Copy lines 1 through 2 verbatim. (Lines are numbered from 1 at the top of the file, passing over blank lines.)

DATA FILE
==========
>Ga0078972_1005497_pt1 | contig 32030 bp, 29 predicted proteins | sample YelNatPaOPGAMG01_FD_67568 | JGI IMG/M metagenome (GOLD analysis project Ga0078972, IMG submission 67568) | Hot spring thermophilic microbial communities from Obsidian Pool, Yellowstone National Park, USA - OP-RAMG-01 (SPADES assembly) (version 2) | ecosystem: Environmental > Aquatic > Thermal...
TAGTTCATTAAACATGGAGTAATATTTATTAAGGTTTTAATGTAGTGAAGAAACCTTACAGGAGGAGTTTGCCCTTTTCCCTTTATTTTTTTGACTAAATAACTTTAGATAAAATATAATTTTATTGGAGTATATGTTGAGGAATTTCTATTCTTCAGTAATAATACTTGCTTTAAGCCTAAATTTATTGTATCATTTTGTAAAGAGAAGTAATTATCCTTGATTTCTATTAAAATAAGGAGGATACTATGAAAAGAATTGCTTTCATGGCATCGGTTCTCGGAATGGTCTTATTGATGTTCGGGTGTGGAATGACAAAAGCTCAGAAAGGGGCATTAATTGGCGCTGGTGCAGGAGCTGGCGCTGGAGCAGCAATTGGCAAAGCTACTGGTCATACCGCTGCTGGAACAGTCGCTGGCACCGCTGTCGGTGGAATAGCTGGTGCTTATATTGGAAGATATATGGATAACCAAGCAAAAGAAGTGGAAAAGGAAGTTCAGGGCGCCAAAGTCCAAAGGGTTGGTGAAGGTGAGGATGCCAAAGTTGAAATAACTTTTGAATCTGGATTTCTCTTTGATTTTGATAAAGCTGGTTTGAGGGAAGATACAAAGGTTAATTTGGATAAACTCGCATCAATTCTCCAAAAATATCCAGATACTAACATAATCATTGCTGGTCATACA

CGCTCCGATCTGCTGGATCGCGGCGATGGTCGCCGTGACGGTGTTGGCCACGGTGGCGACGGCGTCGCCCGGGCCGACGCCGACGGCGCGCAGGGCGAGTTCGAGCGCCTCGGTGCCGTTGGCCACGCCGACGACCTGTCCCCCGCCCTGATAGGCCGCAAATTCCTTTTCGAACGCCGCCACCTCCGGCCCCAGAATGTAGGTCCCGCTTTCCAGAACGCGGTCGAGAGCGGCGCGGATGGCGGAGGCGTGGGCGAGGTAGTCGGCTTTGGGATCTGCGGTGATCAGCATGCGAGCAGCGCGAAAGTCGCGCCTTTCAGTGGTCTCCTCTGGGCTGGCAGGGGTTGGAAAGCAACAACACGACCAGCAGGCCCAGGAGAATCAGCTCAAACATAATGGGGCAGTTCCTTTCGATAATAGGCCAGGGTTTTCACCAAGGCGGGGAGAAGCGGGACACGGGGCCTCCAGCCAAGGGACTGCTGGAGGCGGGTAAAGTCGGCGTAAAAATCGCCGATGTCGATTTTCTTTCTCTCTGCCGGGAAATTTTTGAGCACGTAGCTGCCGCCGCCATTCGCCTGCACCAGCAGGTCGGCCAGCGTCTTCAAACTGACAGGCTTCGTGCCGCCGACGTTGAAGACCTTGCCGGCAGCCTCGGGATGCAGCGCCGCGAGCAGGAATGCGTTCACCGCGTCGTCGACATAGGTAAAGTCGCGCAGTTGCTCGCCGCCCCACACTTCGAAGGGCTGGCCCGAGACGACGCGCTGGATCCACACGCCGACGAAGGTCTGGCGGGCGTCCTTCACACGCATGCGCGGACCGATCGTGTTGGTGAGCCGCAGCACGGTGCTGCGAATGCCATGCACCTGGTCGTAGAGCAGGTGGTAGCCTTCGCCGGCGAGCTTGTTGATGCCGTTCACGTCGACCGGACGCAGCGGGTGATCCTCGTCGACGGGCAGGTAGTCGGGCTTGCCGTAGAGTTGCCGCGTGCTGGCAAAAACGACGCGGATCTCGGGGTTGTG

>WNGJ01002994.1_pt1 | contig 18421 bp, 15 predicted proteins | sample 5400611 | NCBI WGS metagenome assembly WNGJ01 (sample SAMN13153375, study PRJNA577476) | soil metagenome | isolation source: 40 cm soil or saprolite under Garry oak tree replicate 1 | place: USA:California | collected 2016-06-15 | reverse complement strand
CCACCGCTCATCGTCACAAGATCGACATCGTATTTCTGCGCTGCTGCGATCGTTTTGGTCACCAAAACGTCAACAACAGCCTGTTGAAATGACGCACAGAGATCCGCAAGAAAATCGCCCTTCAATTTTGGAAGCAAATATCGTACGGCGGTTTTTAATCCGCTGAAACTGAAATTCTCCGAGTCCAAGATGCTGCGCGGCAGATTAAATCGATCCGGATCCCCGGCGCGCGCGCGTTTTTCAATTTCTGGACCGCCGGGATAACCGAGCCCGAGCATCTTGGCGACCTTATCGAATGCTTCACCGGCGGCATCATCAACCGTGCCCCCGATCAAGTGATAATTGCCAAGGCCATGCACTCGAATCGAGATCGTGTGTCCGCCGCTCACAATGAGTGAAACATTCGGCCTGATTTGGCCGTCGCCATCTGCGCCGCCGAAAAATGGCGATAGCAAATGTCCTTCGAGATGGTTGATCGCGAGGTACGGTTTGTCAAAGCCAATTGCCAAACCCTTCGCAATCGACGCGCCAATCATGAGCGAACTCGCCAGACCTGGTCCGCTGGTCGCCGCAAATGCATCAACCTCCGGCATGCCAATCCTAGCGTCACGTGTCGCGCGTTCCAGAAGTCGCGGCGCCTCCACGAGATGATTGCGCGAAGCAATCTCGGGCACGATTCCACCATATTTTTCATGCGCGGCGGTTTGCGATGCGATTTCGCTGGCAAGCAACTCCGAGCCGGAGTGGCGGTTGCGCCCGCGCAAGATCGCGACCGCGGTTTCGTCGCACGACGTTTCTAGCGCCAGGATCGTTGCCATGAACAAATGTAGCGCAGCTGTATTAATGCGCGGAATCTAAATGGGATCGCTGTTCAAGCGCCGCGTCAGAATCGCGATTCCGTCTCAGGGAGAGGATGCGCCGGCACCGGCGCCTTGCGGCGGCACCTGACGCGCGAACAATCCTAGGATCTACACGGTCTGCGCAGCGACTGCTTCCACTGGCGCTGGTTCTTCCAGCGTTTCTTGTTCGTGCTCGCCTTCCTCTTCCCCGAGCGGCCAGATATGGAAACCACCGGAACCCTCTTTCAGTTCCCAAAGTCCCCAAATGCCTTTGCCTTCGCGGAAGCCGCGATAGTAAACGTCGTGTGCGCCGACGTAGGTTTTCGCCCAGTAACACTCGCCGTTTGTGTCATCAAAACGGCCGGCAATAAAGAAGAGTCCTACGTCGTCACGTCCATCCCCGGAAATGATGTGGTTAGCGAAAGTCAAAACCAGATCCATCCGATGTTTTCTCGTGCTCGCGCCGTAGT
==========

>Ga0078972_1005497_pt1 | contig 32030 bp, 29 predicted proteins | sample YelNatPaOPGAMG01_FD_67568 | JGI IMG/M metagenome (GOLD analysis project Ga0078972, IMG submission 67568) | Hot spring thermophilic microbial communities from Obsidian Pool, Yellowstone National Park, USA - OP-RAMG-01 (SPADES assembly) (version 2) | ecosystem: Environmental > Aquatic > Thermal...
TAGTTCATTAAACATGGAGTAATATTTATTAAGGTTTTAATGTAGTGAAGAAACCTTACAGGAGGAGTTTGCCCTTTTCCCTTTATTTTTTTGACTAAATAACTTTAGATAAAATATAATTTTATTGGAGTATATGTTGAGGAATTTCTATTCTTCAGTAATAATACTTGCTTTAAGCCTAAATTTATTGTATCATTTTGTAAAGAGAAGTAATTATCCTTGATTTCTATTAAAATAAGGAGGATACTATGAAAAGAATTGCTTTCATGGCATCGGTTCTCGGAATGGTCTTATTGATGTTCGGGTGTGGAATGACAAAAGCTCAGAAAGGGGCATTAATTGGCGCTGGTGCAGGAGCTGGCGCTGGAGCAGCAATTGGCAAAGCTACTGGTCATACCGCTGCTGGAACAGTCGCTGGCACCGCTGTCGGTGGAATAGCTGGTGCTTATATTGGAAGATATATGGATAACCAAGCAAAAGAAGTGGAAAAGGAAGTTCAGGGCGCCAAAGTCCAAAGGGTTGGTGAAGGTGAGGATGCCAAAGTTGAAATAACTTTTGAATCTGGATTTCTCTTTGATTTTGATAAAGCTGGTTTGAGGGAAGATACAAAGGTTAATTTGGATAAACTCGCATCAATTCTCCAAAAATATCCAGATACTAACATAATCATTGCTGGTCATACA